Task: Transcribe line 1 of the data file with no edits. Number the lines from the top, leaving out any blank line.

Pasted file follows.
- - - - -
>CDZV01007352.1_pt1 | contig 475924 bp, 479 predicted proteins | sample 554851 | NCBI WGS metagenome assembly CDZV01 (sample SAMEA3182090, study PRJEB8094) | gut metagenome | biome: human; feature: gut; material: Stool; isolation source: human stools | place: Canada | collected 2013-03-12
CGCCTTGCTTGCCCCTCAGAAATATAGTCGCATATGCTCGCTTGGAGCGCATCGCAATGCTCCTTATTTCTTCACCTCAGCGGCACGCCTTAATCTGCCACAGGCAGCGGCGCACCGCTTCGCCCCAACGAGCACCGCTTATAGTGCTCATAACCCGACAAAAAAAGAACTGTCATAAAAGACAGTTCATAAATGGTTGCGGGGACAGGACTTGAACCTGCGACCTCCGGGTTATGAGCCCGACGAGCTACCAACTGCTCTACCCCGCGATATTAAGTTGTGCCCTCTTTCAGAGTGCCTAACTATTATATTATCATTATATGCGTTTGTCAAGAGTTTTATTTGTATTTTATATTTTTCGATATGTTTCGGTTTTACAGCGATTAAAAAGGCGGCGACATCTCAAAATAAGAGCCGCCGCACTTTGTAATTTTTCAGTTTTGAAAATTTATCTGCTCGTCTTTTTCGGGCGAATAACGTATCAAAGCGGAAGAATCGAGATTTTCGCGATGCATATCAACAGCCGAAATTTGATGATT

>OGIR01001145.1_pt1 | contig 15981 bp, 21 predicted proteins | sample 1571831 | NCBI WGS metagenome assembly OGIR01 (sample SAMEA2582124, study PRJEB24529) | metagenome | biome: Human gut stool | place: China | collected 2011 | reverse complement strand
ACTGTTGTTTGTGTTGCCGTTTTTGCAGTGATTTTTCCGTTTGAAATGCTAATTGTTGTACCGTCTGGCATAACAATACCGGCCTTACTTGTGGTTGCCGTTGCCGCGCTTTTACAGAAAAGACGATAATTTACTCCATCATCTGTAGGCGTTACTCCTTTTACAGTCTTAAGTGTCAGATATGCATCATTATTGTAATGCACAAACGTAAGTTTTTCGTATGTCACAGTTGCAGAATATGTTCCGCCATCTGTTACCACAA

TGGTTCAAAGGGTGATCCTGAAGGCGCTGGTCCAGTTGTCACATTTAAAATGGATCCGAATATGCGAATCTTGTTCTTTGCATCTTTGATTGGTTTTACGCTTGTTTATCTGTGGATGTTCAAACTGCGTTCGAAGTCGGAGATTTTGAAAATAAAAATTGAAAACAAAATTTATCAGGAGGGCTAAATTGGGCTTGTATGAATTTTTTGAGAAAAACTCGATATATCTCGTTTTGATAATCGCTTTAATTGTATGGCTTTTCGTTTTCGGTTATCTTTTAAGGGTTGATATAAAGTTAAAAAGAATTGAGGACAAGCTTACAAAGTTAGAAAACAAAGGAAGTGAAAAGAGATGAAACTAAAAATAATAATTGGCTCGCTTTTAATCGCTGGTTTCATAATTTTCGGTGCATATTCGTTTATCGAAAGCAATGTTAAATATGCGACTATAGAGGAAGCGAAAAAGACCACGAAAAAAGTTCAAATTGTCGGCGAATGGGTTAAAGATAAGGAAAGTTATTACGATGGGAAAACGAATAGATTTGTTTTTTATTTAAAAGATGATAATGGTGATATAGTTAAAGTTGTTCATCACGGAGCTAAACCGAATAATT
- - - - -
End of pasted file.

>CDZV01007352.1_pt1 | contig 475924 bp, 479 predicted proteins | sample 554851 | NCBI WGS metagenome assembly CDZV01 (sample SAMEA3182090, study PRJEB8094) | gut metagenome | biome: human; feature: gut; material: Stool; isolation source: human stools | place: Canada | collected 2013-03-12